Indo-Pacific bottlenose dolphin to be released after 17 years
The last Indo-Pacific bottlenose dolphin held in captivity in Korea will be released to the ocean after 17 years, the Ministry of Oceans and Fisheries announced Wednesday.
The Ministry of Oceans and Fisheries said Wednesday that it will begin full-scale preparations for the release of the dolphin after training it to assure that it can survive on its own.
The Indo-Pacific bottlenose dolphin, a dolphin species currently known to inhibit waters surrounding Jeju Island, came into public attention recently when it was mentioned in “Extraordinary Attorney Woo,” a popular television series featuring a main protagonist obsessed with whales and dolphins.
Indo-Pacific bottlenose dolphins were designated as protected species in 2012. At the time, a total of eight dolphins of the species were in captivity in aquariums around the country. Of these, seven were returned to the sea and only one remains at the Jeju Pacific Land Aquarium.
The last remaining Indo-Pacific bottlenose dolphin was caught in 2005 near Jeju Island and has since been bred and managed at the Pacific Land Aquarium for performances and exhibitions.
“In principle, whales or dolphins caught should have been released to the ocean straightaway, but I think public interest has now begun to affect this issue,” said Cho Seung-hwan, minister of oceans and fisheries.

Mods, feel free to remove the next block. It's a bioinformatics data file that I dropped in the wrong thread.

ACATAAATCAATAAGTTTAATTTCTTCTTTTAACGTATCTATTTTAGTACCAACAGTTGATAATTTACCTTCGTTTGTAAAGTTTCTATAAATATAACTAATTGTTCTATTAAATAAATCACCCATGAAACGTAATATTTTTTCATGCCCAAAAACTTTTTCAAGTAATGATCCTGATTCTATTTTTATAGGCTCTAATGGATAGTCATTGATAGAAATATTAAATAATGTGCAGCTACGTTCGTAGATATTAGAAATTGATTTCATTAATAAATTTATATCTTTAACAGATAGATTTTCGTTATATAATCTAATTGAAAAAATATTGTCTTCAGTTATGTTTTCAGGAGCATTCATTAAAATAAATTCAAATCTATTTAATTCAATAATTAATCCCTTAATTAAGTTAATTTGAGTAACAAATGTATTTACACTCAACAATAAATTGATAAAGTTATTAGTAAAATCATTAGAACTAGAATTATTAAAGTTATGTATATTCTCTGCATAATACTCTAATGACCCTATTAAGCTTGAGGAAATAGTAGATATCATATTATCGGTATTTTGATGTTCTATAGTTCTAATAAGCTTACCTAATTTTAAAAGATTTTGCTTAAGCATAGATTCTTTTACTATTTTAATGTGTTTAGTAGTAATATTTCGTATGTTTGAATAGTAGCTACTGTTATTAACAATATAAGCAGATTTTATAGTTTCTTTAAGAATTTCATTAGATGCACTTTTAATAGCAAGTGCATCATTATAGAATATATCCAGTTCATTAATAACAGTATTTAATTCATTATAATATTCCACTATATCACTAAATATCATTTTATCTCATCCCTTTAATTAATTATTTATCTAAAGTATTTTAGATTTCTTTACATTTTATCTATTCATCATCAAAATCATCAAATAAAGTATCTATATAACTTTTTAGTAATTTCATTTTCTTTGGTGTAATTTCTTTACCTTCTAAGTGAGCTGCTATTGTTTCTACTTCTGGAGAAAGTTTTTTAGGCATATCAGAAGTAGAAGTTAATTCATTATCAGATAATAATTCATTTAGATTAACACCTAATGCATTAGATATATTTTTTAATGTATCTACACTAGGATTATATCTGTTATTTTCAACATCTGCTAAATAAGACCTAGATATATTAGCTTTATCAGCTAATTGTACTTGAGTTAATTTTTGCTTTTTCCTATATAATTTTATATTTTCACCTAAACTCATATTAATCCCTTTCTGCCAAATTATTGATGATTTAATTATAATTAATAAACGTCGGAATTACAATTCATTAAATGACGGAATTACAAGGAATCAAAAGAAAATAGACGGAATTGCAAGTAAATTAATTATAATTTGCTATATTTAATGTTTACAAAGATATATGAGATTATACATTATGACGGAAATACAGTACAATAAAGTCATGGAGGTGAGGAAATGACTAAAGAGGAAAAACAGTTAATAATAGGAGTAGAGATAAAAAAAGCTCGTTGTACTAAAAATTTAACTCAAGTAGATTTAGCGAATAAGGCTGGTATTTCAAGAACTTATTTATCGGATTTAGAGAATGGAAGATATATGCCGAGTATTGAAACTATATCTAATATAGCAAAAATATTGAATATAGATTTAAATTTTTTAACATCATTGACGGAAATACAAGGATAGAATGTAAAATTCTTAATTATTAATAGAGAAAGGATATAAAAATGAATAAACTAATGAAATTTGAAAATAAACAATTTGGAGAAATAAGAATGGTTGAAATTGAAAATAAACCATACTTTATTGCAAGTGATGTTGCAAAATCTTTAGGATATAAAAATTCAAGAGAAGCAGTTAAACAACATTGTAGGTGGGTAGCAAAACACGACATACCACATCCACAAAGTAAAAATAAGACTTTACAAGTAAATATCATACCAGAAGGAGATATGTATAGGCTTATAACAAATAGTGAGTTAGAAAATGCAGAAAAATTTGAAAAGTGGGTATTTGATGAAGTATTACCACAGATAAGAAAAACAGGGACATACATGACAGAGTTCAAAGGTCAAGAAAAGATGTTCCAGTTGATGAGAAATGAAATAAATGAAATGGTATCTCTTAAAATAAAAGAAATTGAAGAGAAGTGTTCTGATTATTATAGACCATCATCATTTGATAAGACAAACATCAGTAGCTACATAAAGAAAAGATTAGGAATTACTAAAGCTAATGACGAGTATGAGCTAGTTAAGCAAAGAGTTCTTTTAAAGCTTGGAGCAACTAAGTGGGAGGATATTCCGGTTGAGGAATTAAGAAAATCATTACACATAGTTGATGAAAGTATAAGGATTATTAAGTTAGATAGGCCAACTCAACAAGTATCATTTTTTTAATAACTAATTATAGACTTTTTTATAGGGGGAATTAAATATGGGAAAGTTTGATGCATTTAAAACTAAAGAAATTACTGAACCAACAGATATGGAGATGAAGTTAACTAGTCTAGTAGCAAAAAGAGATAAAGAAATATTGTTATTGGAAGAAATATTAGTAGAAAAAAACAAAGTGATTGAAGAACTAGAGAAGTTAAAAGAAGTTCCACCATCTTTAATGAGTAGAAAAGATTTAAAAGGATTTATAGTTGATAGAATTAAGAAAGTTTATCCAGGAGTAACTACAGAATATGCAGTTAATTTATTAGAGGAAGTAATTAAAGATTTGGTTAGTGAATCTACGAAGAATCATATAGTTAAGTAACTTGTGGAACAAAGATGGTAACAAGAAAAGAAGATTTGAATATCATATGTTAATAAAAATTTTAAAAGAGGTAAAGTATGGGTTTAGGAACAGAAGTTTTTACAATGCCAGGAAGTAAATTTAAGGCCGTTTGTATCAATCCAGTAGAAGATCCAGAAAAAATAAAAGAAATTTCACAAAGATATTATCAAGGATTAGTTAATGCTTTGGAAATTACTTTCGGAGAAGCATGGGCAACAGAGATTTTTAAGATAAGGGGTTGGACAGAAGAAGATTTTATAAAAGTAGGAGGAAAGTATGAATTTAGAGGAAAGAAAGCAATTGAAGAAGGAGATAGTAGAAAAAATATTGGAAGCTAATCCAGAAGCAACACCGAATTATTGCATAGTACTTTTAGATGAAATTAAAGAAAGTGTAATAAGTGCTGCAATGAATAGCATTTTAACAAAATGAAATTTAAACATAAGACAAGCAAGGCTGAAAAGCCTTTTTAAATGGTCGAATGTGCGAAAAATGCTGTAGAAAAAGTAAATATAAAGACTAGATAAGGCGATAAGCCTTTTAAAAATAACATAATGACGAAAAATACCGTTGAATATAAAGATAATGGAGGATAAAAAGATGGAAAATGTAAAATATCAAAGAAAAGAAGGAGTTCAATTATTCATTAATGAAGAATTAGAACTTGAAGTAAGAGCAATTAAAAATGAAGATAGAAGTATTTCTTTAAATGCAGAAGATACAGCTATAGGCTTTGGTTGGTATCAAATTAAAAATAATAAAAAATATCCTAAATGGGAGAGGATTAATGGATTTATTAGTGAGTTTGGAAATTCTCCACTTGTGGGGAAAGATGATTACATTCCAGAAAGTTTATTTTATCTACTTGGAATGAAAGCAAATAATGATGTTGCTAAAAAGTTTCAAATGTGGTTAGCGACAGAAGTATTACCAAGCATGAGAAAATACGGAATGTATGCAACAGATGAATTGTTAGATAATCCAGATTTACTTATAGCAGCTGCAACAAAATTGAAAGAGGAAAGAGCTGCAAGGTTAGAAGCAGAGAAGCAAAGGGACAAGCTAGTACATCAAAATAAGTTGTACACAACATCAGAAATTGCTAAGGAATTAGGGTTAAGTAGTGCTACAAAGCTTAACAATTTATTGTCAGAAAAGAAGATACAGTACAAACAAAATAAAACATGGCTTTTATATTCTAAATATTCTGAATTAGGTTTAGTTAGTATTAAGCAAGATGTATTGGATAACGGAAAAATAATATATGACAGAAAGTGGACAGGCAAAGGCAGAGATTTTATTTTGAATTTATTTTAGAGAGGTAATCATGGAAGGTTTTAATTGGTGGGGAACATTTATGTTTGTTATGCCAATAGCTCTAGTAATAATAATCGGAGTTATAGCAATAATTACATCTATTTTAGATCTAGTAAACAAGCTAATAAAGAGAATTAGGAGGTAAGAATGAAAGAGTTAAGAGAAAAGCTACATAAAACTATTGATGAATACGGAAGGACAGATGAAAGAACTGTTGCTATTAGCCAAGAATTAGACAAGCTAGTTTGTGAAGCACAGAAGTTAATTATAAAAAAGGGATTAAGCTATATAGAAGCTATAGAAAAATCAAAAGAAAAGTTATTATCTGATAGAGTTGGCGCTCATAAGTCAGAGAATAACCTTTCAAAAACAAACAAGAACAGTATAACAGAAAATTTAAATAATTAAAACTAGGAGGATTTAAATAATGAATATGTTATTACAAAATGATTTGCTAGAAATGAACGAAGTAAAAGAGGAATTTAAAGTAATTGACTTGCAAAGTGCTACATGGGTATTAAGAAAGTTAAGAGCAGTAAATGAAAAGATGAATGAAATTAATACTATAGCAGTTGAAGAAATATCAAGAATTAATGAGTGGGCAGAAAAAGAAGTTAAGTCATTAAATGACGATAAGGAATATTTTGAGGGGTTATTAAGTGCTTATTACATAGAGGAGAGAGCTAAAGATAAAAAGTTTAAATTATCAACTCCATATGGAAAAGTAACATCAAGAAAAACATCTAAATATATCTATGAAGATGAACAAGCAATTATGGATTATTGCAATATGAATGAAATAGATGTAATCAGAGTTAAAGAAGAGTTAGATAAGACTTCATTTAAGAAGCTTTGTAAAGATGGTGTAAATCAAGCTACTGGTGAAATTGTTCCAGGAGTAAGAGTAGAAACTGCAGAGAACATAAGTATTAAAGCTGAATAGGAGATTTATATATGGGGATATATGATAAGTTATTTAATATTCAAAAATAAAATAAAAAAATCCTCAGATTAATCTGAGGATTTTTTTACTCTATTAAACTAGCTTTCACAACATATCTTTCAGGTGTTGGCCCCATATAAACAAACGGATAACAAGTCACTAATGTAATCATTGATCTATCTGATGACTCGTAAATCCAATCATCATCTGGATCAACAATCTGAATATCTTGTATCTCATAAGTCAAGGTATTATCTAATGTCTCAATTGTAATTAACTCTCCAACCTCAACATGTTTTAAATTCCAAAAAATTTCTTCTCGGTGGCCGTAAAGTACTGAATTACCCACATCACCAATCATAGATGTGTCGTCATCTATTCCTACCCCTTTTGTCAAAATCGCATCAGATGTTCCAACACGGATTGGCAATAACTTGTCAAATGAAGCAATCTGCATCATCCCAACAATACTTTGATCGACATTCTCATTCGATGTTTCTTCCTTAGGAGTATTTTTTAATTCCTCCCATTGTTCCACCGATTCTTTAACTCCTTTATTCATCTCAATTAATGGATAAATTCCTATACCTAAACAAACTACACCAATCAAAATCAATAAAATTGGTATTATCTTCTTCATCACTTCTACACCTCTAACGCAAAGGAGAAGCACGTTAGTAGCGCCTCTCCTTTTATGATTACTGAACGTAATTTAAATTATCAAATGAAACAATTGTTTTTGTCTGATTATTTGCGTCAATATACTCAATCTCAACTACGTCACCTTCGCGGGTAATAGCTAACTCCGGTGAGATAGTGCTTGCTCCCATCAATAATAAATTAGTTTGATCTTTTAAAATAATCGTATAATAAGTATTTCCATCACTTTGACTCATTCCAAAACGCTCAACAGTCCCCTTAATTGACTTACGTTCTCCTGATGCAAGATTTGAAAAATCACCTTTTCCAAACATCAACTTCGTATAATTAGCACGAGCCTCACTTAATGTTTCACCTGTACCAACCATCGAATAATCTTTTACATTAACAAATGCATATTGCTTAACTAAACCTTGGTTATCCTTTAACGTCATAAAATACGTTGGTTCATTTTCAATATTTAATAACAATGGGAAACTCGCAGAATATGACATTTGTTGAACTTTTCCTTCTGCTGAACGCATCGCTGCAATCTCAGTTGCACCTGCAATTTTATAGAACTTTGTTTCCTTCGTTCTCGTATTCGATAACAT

The last Indo-Pacific bottlenose dolphin will first undergo wildlife adaptation training such as catching fish and communicating with wild dolphins at a training center in Jeju before being released into the ocean. The dolphin is currently in a very healthy state, according to the ministry.
Before being released, a GPS location device will be attached to the dolphin and its behavior will be monitored for more than a year.
Meanwhile, the Ministry of Oceans and Fisheries announced on the same day that it will strengthen policies to improve the welfare of marine animals in the future. Amendments to various laws regarding marine animals have been submitted to the National Assembly, including those to prohibit new animals being exhibited in aquariums and restricting activities that can cause excessive stress to animals currently in captivity.
“The ministry will strengthen policies to improve the welfare of marine animals while promoting related system improvements,” said Cho.
BY LIM JEONG-WON [email@example.com]